Here There Everywhere

Website review by
Erin Brereton, Common Sense Media
Here There Everywhere Website Poster Image
Warm, optimistic news source delivers current event updates.

Parents say

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Kids say

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A lot or a little?

The parents' guide to what's in this website.

Educational value

Kids can practice reading, think critically, form opinions, and ask questions. Sections cover history, science, health, politics, and U.S. news and inform kids about the world around them. There aren't specific resources for teachers to use news in the classroom. Kids won't find many activities to help them build on what they learn. The website contains interesting, kid-customized content, but it could benefit from more items designed to help kids process information.

Positive messages

News coverage includes stories about inspiring kids.

Violence & scariness

Articles on topics like the Boston Marathon bombing gently convey news by avoiding explicit details, highlighting rescue efforts, and reassuring readers they're safe.

Sexy stuff

A search for the word sex turns up just a few stories on talking to children about sexual abuse and same-sex marriage, which are informative, not salacious.

Language

User comments are mostly benign; kids post things like, "That's cool."

Consumerism

Some videos from other sources contain ads; the site includes an apology for not being able to remove them.

Drinking, drugs & smoking
A few stories touch on athlete steroid abuse, but generally, content shies away from drugs, drinking, and smoking.
 

What parents need to know

Parents need to know that Here There Everywhere is a place where kids can go to stay current on news and events. Kids have to enter an email address and name when posting comments. If they're under 13, they're asked to submit a parent's email address. According to the site's privacy policy, it only collects non-personal information, such as a first name and an email address, if the user submits a comment or question. It's a nice introduction to keeping on top of what's going on in the world; though the site doesn't sugarcoat real news stories, it does offer gently positive viewpoints and answers questions alarmed kids may have.

 

User Reviews

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What's it about?

HERE THERE EVERYWHERE is a website where kids can learn about what's going on in the news week by week. Claudia Heitler, whose journalism work has included a stint as a Today Show producer, began by relaying news to her children during bath time; hosting a monthly news discussion in her son's second-grade class; and, eventually, launching the site in 2010. Designed for kids in elementary school and up, it posts weekly updates in categories like health, politics, science, sports, U.S. news, and historical events. Kids also get a chance to voice an opinion by responding to polls and submitting questions for interviews.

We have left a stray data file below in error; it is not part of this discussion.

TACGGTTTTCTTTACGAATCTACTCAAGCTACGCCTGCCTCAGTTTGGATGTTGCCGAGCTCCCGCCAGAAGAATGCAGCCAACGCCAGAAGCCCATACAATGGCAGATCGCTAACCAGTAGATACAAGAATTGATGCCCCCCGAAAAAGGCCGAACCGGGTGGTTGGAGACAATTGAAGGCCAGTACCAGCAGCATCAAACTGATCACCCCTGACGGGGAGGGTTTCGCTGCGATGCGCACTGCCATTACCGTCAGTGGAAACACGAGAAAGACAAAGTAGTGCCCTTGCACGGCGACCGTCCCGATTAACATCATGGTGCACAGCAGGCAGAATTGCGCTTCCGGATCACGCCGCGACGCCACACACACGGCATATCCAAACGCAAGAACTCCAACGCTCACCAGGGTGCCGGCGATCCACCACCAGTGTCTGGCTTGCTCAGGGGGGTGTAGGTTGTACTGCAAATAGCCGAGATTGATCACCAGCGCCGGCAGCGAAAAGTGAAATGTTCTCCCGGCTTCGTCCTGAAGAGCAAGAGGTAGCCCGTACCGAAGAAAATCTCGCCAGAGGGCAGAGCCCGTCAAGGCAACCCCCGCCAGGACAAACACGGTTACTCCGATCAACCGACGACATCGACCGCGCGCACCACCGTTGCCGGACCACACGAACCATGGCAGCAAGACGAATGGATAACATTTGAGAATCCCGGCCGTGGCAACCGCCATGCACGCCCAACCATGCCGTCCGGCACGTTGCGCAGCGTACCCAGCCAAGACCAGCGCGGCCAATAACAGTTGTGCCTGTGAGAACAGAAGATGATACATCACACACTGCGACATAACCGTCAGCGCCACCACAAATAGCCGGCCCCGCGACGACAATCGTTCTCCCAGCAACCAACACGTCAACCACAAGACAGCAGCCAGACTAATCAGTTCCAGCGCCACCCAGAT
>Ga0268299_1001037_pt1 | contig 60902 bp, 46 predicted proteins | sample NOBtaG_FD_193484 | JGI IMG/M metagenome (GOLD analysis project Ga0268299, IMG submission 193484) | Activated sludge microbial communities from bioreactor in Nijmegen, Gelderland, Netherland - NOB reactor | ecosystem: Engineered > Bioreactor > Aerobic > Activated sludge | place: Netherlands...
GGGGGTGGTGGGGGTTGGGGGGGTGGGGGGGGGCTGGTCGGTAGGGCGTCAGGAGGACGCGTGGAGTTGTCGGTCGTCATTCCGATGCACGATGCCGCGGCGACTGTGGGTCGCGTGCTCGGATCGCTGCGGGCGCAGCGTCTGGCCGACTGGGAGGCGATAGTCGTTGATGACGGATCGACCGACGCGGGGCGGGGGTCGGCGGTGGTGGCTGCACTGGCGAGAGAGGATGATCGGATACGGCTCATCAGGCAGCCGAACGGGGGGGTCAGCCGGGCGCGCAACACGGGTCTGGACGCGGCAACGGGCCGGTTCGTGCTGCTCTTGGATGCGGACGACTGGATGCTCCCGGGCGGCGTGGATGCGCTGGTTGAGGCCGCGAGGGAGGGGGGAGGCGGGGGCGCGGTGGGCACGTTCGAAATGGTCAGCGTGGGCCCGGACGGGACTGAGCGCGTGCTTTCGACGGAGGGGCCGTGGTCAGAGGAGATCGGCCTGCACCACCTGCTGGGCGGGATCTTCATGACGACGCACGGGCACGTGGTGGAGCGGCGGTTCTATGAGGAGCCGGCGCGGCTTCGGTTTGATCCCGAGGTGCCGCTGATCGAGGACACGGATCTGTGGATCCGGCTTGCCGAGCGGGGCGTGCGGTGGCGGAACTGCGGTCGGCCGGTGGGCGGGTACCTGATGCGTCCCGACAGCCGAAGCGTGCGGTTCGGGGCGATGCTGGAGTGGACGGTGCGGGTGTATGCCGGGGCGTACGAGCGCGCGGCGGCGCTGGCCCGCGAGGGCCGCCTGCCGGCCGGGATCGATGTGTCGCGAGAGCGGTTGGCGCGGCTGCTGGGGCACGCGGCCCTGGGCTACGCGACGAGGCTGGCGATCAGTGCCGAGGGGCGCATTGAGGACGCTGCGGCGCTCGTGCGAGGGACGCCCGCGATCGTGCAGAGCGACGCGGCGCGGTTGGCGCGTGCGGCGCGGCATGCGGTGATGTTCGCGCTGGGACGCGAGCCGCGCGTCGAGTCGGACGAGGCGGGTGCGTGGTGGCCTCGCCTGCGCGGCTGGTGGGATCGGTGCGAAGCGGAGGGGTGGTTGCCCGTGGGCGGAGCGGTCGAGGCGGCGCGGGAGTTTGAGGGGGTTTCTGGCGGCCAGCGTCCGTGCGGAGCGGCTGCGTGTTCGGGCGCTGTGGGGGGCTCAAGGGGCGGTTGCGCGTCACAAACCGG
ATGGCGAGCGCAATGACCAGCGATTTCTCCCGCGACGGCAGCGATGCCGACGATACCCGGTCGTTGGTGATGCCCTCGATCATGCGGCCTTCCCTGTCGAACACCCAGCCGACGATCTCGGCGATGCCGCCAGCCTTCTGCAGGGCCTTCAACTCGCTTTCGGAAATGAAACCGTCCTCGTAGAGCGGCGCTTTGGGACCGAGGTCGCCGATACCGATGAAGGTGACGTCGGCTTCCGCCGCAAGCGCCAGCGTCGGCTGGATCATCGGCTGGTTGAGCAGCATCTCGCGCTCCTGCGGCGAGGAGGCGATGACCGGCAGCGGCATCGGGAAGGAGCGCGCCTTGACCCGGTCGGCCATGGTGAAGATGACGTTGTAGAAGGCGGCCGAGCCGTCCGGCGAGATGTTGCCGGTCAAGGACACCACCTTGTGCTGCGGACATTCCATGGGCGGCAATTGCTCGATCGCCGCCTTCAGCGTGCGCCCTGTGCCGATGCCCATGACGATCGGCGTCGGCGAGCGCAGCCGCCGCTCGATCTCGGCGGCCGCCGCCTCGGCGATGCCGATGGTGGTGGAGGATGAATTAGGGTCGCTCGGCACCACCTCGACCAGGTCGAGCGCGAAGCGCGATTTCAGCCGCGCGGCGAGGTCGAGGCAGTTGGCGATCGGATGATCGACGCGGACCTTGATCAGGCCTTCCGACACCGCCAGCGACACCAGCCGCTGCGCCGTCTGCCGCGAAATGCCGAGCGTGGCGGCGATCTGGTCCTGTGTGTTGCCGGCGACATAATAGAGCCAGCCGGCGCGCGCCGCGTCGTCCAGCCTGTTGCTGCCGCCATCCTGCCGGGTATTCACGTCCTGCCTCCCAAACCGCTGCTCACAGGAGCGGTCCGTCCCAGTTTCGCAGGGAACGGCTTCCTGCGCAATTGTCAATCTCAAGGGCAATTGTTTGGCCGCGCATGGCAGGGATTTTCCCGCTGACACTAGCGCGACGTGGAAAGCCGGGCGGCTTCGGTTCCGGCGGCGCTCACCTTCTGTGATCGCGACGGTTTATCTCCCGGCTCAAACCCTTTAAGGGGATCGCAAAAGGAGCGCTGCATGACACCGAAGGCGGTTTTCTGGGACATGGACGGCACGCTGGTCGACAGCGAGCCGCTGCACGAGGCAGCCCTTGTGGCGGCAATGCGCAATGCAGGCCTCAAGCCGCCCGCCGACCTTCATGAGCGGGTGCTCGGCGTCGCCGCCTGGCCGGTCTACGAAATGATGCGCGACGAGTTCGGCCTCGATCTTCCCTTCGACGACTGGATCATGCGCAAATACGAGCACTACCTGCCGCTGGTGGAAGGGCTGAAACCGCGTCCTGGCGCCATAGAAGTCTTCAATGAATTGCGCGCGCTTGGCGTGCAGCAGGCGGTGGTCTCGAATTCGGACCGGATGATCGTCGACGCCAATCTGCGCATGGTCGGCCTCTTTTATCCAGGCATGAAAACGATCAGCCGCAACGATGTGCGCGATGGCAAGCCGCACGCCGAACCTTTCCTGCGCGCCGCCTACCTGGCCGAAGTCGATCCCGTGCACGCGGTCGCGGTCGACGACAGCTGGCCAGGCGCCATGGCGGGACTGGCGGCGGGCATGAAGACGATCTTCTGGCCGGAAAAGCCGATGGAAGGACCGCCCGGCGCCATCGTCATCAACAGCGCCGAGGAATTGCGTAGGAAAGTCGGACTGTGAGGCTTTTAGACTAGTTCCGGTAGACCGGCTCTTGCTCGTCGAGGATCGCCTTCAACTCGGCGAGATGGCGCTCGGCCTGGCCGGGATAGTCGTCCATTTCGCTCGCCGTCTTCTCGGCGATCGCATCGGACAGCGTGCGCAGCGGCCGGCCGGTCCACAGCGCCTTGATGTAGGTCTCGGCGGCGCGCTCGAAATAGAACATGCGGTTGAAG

Is it any good?

Here There Everywhere provides background on select current events and other topics. The articles are written in a kid-friendly, excited tone and include photos and diagrams to help kids digest the information. The site is good at handling difficult stories like the Oklahoma tornado and the Boston Marathon bombing; instead of focusing on the harsh details, articles report the facts and include some positive affirmations about kids still being generally safe and about commendable rescue efforts. (Technically, many of the site's articles have a more essay-esque feel than traditional news articles, but it works for the younger audience.) Items that center on kids who have achieved admirable goals also provide a dose of inspiration. Kids won't find endless amounts of content -- approximately two stories are posted each week -- but they'll read interesting articles they can understand, which can ultimately encourage them to be aware of and appreciate the world around them.

Talk to your kids about ...

  • Families can talk about how news is covered. What elements make an article interesting? How can you tell if its facts are substantiated?

  • Readers can share their thoughts by posting comments on the site. Discuss how kids can communicate their reactions to a topic in an effective way. What wording might they want to avoid so they don't sound accusatory?

Website details

For kids who love Current events

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